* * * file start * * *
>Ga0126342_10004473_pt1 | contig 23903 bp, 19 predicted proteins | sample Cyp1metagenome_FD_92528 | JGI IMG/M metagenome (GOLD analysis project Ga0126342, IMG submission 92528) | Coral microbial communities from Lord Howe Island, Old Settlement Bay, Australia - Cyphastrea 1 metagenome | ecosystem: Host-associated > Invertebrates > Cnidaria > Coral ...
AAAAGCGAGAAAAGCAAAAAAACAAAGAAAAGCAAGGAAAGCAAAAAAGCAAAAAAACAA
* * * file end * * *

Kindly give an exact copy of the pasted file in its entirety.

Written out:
>Ga0126342_10004473_pt1 | contig 23903 bp, 19 predicted proteins | sample Cyp1metagenome_FD_92528 | JGI IMG/M metagenome (GOLD analysis project Ga0126342, IMG submission 92528) | Coral microbial communities from Lord Howe Island, Old Settlement Bay, Australia - Cyphastrea 1 metagenome | ecosystem: Host-associated > Invertebrates > Cnidaria > Coral ...
AAAAGCGAGAAAAGCAAAAAAACAAAGAAAAGCAAGGAAAGCAAAAAAGCAAAAAAACAA